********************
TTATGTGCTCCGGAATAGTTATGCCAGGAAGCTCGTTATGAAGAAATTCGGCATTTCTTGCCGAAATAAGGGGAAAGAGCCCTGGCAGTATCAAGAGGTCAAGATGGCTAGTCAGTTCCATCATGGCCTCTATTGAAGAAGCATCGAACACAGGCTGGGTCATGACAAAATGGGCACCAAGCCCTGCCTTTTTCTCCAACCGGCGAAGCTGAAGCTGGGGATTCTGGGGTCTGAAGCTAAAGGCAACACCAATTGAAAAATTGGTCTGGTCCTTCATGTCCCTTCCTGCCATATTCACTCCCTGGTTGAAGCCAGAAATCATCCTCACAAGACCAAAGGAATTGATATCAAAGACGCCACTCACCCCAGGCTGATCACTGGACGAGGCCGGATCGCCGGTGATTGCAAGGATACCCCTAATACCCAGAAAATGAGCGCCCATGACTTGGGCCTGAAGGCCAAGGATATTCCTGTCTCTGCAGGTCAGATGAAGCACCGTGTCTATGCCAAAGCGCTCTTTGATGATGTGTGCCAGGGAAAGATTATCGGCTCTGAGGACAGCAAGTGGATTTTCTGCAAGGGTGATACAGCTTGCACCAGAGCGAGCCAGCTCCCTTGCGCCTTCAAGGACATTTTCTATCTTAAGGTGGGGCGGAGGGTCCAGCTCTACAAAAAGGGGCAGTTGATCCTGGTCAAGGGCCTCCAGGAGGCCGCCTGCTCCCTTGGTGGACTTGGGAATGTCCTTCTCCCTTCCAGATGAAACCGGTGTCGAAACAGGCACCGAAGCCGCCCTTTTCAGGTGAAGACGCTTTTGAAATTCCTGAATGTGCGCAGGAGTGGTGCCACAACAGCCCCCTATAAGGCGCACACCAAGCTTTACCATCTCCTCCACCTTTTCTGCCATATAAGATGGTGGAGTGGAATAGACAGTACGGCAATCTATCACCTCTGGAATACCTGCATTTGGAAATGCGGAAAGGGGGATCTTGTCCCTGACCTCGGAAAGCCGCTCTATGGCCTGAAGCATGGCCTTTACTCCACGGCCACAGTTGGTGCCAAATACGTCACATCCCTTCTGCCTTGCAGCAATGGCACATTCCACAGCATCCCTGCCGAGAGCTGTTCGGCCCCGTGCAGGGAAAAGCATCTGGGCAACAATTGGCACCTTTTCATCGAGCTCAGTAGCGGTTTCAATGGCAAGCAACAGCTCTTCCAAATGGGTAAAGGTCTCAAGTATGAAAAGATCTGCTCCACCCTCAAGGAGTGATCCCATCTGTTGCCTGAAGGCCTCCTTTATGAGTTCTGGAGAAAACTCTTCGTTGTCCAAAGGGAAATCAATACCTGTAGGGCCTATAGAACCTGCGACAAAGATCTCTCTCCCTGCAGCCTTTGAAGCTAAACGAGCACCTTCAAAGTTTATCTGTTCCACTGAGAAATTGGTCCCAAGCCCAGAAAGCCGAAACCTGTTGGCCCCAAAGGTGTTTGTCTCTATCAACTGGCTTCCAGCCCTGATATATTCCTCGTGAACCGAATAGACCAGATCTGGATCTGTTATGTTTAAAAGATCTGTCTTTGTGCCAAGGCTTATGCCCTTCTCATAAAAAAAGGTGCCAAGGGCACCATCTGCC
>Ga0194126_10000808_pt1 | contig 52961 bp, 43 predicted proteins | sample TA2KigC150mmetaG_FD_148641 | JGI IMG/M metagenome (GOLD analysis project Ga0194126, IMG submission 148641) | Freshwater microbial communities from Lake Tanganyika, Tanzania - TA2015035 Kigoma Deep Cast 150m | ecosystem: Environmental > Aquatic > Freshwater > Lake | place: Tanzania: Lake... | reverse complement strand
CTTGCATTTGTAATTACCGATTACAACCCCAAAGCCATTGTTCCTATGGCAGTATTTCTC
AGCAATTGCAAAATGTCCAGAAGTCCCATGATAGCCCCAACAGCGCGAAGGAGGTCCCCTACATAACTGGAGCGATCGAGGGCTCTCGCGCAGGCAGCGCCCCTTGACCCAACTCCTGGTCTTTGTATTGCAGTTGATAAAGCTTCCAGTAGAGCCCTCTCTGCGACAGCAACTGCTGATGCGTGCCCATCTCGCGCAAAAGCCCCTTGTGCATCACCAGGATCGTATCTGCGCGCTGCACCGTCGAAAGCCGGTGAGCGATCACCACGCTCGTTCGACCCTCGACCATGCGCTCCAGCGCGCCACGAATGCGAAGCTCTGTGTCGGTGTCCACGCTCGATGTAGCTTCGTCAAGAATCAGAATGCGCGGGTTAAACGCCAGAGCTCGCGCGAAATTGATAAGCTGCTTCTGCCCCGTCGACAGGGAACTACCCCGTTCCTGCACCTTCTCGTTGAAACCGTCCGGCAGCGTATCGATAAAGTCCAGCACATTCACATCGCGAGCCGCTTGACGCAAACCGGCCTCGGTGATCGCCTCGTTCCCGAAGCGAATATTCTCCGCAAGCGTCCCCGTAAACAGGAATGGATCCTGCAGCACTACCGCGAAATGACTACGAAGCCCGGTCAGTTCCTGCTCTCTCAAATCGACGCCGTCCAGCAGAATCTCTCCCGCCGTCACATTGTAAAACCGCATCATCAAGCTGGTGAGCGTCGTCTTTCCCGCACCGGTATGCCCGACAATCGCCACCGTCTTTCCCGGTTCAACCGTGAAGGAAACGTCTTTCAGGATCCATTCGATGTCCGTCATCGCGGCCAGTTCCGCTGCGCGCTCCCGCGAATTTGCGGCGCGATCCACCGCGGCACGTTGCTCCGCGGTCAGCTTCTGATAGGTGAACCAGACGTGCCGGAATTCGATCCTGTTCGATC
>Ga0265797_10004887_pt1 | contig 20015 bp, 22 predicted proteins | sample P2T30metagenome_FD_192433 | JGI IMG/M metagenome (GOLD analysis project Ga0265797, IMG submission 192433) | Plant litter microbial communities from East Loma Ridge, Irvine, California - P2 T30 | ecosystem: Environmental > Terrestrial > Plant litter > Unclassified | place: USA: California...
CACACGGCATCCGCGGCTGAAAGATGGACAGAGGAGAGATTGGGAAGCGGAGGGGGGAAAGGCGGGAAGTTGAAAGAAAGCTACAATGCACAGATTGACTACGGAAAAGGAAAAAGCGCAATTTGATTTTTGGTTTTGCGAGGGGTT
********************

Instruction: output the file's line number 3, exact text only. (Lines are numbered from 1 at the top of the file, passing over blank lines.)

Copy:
CTTGCATTTGTAATTACCGATTACAACCCCAAAGCCATTGTTCCTATGGCAGTATTTCTC